Articles in the For Fact’s Sake columns are – according to Google and the Duck ’n Fiddle’s Explanation of Everything – based on facts. Occasionally though, names and places have been changed to protect innocent people involved.
The Mighty Atom
We’ve all come across those ‘Strong Man’ contests on TV or in the papers, where huge brutes from around the world compete for the title of ‘The World’s Strongest Man’.
These raucously popular spectacles involving the regular vein-popping, sinew-snapping and tendon-tearing events, require various heavy objects to be lifted/pushed/thrown or pulled from one place to another. The fastest/heaviest/furthest wins. Judging by their expressions of excruciating pain, strain and anguish, the contestants certainly don’t look like they’re enjoying themselves. One wonders why they keep doing it. Foolhardy flattery, or fame and fortune?
Well, above the Old Harbour, Hermanus hosted its own regional Strong Man competition, and among others, two Duck ’n Fiddle regulars, Druiwe du Toit and Klippies Combrink entered.
Growing up on adjacent farms in Heaven’s Valley, they were bred tough. They’d been throwing tractor tyres to each other like frisbees for years, and played touch rugby with a bag of cement. Together they could lift Sparky Snyman’s Mini right off the ground – no sweat. Hell, even their muscles had muscles, so this competition would be a walk in the park.
Sadly, being deemed far too drunk, they were disqualified in the preliminaries by the eventual winner Johan Kruger, and as a prize, he received life-long membership to the Duck ’n Fiddle’s new 18-hole virtual golf course and pole-dancing academy.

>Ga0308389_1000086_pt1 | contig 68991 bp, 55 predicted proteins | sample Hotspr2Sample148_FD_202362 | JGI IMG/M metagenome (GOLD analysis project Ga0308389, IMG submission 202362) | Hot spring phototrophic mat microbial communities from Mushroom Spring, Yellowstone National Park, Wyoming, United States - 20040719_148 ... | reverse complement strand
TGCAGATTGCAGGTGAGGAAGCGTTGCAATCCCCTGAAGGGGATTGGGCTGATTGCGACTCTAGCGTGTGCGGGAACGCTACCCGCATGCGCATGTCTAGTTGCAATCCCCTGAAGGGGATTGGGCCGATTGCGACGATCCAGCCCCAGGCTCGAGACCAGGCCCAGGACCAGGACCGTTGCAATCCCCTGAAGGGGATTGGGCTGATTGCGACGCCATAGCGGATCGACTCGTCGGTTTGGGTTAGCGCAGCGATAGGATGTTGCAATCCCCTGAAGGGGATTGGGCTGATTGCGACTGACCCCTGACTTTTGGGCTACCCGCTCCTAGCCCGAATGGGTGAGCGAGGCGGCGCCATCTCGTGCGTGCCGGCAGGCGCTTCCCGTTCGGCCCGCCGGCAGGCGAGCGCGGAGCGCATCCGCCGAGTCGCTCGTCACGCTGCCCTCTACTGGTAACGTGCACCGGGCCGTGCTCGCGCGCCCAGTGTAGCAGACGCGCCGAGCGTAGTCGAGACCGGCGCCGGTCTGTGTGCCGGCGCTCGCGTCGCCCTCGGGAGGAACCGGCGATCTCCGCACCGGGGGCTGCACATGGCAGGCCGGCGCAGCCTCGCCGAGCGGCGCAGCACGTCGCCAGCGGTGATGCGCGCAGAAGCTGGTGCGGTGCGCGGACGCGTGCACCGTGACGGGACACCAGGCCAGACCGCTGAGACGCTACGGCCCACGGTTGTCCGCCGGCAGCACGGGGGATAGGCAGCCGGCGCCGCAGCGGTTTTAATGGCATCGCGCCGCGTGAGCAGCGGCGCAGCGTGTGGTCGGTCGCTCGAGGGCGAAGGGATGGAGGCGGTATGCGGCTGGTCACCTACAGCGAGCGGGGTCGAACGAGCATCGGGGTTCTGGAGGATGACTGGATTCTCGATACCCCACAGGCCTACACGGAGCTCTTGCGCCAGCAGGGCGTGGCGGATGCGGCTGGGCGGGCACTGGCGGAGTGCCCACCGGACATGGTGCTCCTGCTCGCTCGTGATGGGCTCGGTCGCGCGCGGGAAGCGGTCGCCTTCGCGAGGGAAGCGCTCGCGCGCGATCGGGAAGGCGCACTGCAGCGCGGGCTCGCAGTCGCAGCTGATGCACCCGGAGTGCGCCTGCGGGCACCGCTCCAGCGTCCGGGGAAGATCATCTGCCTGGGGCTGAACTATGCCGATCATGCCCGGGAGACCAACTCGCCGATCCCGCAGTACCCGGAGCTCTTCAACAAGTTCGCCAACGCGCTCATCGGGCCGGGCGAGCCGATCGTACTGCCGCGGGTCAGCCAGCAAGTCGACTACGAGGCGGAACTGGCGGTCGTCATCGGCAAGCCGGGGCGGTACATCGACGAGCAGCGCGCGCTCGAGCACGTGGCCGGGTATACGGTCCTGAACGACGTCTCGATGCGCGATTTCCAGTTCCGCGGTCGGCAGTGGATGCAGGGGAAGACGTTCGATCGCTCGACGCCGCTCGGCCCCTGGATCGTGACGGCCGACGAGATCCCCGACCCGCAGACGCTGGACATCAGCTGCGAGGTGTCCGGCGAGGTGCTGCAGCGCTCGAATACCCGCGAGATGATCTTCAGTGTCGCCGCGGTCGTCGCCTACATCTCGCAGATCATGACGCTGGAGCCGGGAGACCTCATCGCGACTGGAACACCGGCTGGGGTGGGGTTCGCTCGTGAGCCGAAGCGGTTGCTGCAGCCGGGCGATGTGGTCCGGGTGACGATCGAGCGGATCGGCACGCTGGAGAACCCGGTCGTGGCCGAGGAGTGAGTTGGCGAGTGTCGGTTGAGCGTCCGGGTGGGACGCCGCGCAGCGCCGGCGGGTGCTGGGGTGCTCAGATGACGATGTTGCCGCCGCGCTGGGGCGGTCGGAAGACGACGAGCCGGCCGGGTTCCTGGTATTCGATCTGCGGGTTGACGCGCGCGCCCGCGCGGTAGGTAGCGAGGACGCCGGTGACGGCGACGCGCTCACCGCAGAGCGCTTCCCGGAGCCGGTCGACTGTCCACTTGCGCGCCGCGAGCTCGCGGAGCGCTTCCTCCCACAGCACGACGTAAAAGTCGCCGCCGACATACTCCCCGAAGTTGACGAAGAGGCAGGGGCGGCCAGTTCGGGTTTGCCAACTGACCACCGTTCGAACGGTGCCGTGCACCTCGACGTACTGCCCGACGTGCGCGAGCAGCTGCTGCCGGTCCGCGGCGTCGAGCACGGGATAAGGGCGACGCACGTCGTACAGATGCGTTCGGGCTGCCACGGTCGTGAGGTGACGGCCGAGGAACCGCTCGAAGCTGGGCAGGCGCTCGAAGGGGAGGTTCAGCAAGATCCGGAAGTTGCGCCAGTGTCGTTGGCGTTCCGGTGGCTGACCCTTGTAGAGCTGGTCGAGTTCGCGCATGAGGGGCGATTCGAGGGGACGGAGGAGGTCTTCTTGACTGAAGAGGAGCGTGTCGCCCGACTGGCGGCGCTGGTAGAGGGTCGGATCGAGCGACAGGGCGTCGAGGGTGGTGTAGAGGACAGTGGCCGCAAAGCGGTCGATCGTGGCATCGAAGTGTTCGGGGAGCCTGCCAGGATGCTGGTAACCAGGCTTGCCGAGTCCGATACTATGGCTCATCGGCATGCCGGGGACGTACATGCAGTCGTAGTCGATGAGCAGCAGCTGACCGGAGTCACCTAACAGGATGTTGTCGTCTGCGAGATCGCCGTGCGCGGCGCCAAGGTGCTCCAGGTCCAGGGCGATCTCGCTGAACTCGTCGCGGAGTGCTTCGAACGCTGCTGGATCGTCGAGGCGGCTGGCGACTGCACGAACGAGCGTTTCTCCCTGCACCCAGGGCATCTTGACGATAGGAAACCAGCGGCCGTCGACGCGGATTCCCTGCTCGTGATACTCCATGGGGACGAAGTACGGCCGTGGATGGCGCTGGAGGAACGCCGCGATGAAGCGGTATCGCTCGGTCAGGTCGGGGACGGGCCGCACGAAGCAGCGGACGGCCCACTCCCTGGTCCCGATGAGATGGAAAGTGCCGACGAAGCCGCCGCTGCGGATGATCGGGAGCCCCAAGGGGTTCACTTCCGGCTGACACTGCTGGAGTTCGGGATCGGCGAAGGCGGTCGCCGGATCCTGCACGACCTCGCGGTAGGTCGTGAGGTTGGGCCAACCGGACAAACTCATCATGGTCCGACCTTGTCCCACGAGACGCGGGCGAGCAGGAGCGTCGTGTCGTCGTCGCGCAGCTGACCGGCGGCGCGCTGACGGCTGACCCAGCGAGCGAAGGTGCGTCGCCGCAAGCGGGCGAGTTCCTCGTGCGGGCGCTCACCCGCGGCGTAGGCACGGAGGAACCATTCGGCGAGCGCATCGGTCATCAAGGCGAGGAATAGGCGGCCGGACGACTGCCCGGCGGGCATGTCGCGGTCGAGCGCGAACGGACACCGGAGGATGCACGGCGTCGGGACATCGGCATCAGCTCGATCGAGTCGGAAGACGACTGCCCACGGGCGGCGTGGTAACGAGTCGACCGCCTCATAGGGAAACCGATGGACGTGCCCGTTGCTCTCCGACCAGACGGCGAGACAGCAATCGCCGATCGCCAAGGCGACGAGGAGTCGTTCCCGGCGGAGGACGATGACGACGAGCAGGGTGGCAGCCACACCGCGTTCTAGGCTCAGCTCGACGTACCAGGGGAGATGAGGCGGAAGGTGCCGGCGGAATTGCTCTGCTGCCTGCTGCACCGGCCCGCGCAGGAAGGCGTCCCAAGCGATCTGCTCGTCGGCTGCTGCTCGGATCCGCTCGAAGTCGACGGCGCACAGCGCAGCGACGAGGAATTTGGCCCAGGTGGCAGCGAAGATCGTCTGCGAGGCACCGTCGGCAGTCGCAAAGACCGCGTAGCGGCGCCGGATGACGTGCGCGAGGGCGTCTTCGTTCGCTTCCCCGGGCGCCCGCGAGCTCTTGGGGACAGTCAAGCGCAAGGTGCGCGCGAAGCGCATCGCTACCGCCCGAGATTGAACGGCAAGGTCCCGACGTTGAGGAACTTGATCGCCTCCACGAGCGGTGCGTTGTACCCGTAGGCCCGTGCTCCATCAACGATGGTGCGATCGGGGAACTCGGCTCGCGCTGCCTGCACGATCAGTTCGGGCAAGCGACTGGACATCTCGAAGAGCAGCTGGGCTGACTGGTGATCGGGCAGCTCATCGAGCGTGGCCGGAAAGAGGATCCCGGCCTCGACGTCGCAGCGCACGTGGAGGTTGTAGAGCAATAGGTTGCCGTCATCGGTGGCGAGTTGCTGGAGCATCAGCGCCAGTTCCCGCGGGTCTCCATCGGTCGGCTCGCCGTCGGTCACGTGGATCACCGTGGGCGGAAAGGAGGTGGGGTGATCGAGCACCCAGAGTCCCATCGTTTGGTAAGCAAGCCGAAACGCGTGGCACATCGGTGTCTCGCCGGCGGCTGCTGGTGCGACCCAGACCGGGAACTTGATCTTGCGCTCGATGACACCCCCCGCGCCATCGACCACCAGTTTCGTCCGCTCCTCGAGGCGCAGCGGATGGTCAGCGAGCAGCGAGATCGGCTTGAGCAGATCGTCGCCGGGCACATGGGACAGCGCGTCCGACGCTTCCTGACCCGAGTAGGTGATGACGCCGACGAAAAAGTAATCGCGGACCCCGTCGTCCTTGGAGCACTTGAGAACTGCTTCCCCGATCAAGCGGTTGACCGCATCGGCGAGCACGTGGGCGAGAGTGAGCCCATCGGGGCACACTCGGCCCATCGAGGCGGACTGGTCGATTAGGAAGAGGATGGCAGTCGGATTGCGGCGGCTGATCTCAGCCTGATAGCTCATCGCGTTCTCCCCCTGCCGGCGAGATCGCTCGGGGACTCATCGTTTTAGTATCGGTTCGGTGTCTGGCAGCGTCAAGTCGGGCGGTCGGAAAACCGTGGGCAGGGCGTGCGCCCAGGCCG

Anyway, going global and back in time, we notice a strong flow of Viking blood coursing through the veins of many World Champs. Perhaps the pristine Arctic waters give them those larger frames and bigger bulging muscles, making hurling boulders around a little bit easier. But the accolades must go to an extraordinary guy who earned a living as the world’s strongest man around a hundred years ago – without being Scandinavian.
Meet Joseph Greenstein. He weighed around 68kg and stood 1.6m in his socks. He was born prematurely and underweight, and contracted TB aged 14. On both occasions doctors gave him little chance of survival, but the ‘Strong Man’ from the local circus took him under his wing and taught him the skills required to become extremely strong through diet, exercise and mind control. For the next few years he did just that, and excelled in the art of becoming physically and mentally tough.
By the time he was about 20, he’d earned a reputation as a wrestler, and his family emigrated from Poland to America where he married the lovely Leah. A jealous would-be suitor shot him between the eyes from 10 metres, and witnesses claim that the bullet actually flattened on impact, leaving Jo with only a superficial wound on his forehead. This incident kicked off his career as ‘The Mighty Atom’ – The World’s Strongest Man.
His travelling show amazed people around the globe. He could change a tyre with his bare hands, and prevent an aeroplane from taking off with a rope tied to his hair. He would hammer nails into wood – palm down – with only a hanky round his hand, and bend steel bars, not only lengthwise, but into spirals with sheer strength and willpower. He could tie horseshoes into knots, and also pulled a two-ton truck 30 metres with his teeth. I’m not making this up.
He maintained that the brain instructs us to stop when the pain threshold is reached, but this is when he would accelerate his pressure and ignore the negative signals. At his shows he sold his various health elixirs and potions well into his eighties and died in 1977 aged 84 – without a drop of Scandinavian blood in his veins.
The Nordic Influence
As we know, the English language accumulated a lashing of many tongues from India through to Iceland, and here are some randomly chosen English words derived from the frozen Norse: mistake, mug, husband, rotten, fellow, knife, slaughter, happy, scant regret. Ladies, please don’t try this at home.